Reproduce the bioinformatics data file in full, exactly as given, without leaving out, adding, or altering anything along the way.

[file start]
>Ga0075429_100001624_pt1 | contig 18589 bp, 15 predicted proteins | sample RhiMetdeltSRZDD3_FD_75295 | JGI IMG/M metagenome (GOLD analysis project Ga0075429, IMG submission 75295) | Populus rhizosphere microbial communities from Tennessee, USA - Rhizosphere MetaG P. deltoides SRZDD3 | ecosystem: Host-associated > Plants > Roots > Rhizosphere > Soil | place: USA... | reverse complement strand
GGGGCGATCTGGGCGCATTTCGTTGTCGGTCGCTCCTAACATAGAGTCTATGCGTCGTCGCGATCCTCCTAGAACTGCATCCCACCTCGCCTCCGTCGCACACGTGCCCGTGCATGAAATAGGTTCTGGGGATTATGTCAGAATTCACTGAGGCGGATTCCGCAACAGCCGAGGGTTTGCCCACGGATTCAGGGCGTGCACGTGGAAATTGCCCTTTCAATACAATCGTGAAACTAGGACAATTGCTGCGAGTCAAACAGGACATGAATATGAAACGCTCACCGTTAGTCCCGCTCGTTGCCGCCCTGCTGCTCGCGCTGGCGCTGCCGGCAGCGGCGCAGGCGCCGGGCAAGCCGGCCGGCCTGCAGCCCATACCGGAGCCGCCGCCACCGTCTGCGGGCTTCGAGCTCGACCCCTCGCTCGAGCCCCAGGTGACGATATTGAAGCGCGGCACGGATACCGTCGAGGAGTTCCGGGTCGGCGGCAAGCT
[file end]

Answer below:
>Ga0075429_100001624_pt1 | contig 18589 bp, 15 predicted proteins | sample RhiMetdeltSRZDD3_FD_75295 | JGI IMG/M metagenome (GOLD analysis project Ga0075429, IMG submission 75295) | Populus rhizosphere microbial communities from Tennessee, USA - Rhizosphere MetaG P. deltoides SRZDD3 | ecosystem: Host-associated > Plants > Roots > Rhizosphere > Soil | place: USA... | reverse complement strand
GGGGCGATCTGGGCGCATTTCGTTGTCGGTCGCTCCTAACATAGAGTCTATGCGTCGTCGCGATCCTCCTAGAACTGCATCCCACCTCGCCTCCGTCGCACACGTGCCCGTGCATGAAATAGGTTCTGGGGATTATGTCAGAATTCACTGAGGCGGATTCCGCAACAGCCGAGGGTTTGCCCACGGATTCAGGGCGTGCACGTGGAAATTGCCCTTTCAATACAATCGTGAAACTAGGACAATTGCTGCGAGTCAAACAGGACATGAATATGAAACGCTCACCGTTAGTCCCGCTCGTTGCCGCCCTGCTGCTCGCGCTGGCGCTGCCGGCAGCGGCGCAGGCGCCGGGCAAGCCGGCCGGCCTGCAGCCCATACCGGAGCCGCCGCCACCGTCTGCGGGCTTCGAGCTCGACCCCTCGCTCGAGCCCCAGGTGACGATATTGAAGCGCGGCACGGATACCGTCGAGGAGTTCCGGGTCGGCGGCAAGCT